Which is better? The movie or the book? For many, the answer is easy.
"If I love a book that I read before I see the movie, more often than not, I hate the movie,"
says Vanessa Tamayo, development assistant at a Los Angeles-based production company currently adapting several books for film.
"After watching it, I will obsessively dissect what was different and curse the producers,
directors or writers for their careless butchering of the literary masterpiece."
But a lot of good movies come from books. And Tamayo thinks it's worth the chance.
"Care and time must be taken with such things. You have to find producers and writers that respect the
material, but are not so reverential toward it that they are afraid to take steps to change the story to
make it work on screen."
Many producers have taken that care. The Internet Movie Database lists 6,612 titles
of films "based-on-novel." For a list of The Guardianís picks for the 50 Best Film Adaptations, check out our BookSpot list.
Books may be adapted in many ways; the novelís author may help write the screenplay, the screenwriter may try to remain loyal to the novel, or the screenwriter may rely solely on his or her interpretation of the novel to create the screenplay.
One movie that illustrates the frustration involved in the screenwriting process is 2002ís Adaptation, starring Nicholas Cage, Meryl Streep and Chris Cooper. The film is itself an adaptation of Susan Orleanís book The Orchid Thief, but screenwriter Charlie Kaufman took an unusual approach. He wrote himself as a character in the movie, agonizing over how to do justice to Orleanís book. Ultimately, the movie shows the relationship between writing and living.
Current films with roots on a bookshelf include The Black Dahlia and The Devil Wears Prada. The halls of movie history are filled with legends that started as books Ė Gone With the Wind, The French Connection, The Godfather, and Forrest Gump to name a few ó not to mention several novels written by Jane Austen. Whether itís a favorite book or favorite film, itís fun to see how the work moved from page to screen.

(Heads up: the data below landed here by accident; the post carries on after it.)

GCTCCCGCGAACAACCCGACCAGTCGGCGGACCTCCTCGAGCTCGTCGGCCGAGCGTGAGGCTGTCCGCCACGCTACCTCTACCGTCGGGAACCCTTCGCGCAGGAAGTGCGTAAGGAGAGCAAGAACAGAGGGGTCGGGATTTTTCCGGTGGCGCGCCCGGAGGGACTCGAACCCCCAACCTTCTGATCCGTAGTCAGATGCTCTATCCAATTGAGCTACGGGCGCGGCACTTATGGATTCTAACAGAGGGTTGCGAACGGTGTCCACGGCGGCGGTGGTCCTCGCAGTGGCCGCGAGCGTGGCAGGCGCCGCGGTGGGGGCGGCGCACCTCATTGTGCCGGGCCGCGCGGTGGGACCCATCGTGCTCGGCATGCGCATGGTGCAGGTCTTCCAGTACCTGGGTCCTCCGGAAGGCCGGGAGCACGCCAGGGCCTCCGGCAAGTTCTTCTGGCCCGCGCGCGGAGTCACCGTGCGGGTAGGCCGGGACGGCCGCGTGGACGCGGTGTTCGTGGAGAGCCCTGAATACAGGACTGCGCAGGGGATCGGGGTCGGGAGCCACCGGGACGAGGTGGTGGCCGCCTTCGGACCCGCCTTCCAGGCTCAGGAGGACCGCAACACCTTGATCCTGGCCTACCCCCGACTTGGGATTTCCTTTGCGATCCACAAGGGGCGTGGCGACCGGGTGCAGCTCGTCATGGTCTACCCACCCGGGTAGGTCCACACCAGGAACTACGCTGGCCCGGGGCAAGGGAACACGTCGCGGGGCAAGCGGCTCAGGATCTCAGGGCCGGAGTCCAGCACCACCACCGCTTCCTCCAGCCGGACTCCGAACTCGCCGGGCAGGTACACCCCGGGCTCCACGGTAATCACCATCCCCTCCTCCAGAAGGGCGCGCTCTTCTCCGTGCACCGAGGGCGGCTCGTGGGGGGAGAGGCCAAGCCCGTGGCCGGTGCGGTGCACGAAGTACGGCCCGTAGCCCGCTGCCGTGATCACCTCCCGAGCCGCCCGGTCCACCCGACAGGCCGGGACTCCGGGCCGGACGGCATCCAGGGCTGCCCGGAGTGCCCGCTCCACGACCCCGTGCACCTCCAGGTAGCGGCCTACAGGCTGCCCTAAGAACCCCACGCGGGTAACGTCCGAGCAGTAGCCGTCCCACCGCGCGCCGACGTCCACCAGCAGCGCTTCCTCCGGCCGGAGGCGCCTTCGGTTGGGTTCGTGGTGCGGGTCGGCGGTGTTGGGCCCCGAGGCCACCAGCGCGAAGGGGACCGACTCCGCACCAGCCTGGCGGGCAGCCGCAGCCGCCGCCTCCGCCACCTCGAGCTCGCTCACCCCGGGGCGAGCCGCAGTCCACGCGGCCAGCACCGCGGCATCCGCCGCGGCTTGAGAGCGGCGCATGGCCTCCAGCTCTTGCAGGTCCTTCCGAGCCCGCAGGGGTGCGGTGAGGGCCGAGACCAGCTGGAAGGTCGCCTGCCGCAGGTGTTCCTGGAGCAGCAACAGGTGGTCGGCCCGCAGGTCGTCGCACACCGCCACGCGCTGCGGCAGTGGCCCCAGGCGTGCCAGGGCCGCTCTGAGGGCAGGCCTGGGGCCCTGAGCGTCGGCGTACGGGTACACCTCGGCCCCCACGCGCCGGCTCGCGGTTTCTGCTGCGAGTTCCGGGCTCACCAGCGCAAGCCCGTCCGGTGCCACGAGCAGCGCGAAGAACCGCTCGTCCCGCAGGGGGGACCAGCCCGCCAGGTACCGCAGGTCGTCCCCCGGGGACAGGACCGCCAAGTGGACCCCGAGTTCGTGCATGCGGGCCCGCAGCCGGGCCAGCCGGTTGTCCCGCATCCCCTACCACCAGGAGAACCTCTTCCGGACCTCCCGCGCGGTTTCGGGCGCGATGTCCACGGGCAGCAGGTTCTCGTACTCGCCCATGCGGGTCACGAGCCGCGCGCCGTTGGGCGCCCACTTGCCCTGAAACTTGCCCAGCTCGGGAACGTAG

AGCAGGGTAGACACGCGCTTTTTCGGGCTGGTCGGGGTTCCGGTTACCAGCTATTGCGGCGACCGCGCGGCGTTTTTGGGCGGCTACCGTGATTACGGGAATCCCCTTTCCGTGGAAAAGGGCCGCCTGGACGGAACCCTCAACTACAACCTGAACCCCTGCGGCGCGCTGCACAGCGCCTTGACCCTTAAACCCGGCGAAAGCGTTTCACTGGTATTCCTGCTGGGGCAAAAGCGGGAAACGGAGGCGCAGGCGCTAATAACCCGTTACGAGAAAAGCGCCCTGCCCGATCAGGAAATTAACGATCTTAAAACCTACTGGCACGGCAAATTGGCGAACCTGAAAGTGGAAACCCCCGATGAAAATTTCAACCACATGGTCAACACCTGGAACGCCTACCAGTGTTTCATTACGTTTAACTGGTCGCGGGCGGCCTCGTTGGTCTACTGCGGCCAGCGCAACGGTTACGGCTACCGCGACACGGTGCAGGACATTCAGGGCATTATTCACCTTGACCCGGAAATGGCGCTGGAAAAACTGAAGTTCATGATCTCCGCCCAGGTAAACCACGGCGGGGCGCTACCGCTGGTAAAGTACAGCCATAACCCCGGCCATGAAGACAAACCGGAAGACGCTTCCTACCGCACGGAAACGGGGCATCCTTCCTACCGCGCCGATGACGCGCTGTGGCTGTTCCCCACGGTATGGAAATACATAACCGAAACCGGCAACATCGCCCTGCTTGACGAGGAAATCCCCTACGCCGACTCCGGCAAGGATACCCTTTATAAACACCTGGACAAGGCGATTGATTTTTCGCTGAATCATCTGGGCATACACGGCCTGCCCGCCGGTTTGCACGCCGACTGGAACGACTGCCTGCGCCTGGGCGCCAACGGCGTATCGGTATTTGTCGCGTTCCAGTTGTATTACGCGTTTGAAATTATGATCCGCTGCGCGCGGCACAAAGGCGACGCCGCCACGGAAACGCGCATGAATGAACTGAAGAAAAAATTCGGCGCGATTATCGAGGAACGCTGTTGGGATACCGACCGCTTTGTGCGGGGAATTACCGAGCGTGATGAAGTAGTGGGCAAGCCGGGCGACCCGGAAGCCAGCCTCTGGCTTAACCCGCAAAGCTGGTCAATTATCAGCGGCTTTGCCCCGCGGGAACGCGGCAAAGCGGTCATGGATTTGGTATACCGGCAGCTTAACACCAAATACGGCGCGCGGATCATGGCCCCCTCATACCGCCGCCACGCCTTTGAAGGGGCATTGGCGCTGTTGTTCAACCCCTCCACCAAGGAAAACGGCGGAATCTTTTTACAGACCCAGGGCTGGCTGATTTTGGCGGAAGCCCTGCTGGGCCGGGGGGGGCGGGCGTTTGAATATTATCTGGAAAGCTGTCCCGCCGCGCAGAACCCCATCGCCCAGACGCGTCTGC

Gone With the Wind
One of the most famous adaptations from a novel is Margaret Mitchellís Gone With the Wind. Learn the story of itís journey to the silver screen at the Internet Movie Database, where you will find a cast list and memorable quotes, in addition to fun trivia about the novel and film (did you know that in the early drafts Scarlett was named Pansy OíHara?). Take a virtual tour of Tara, review the history and order the book at the official NewLine site or hear cast interviews when you order the DVD from Warner Bros.
The French Connection
Classic cop thriller The French Connection began as a novel by Robin Moore. Fortune City provides details on how it was adapted. Peruse the cast list, find links to related books and order the film on VHS or DVD at Rave Central. The book is currently out of print, but you can order it from Alibris or through another old book seller.
Sense and Sensibility, Pride and Prejudice, Mansfield Park, Emma ó Jane Austen has long been a popular novelist for adaptation. Find a complete list of her films and teleplays at the Internet Movie Database.
Read the Screenplay
You probably own copies of many of your favorite books. How would you like to get
your hands on a screenplay and do your own detailed comparisons? There are several
sources where you can access complete scripts. Try
Drew's Script-O-Rama or iScriptdb.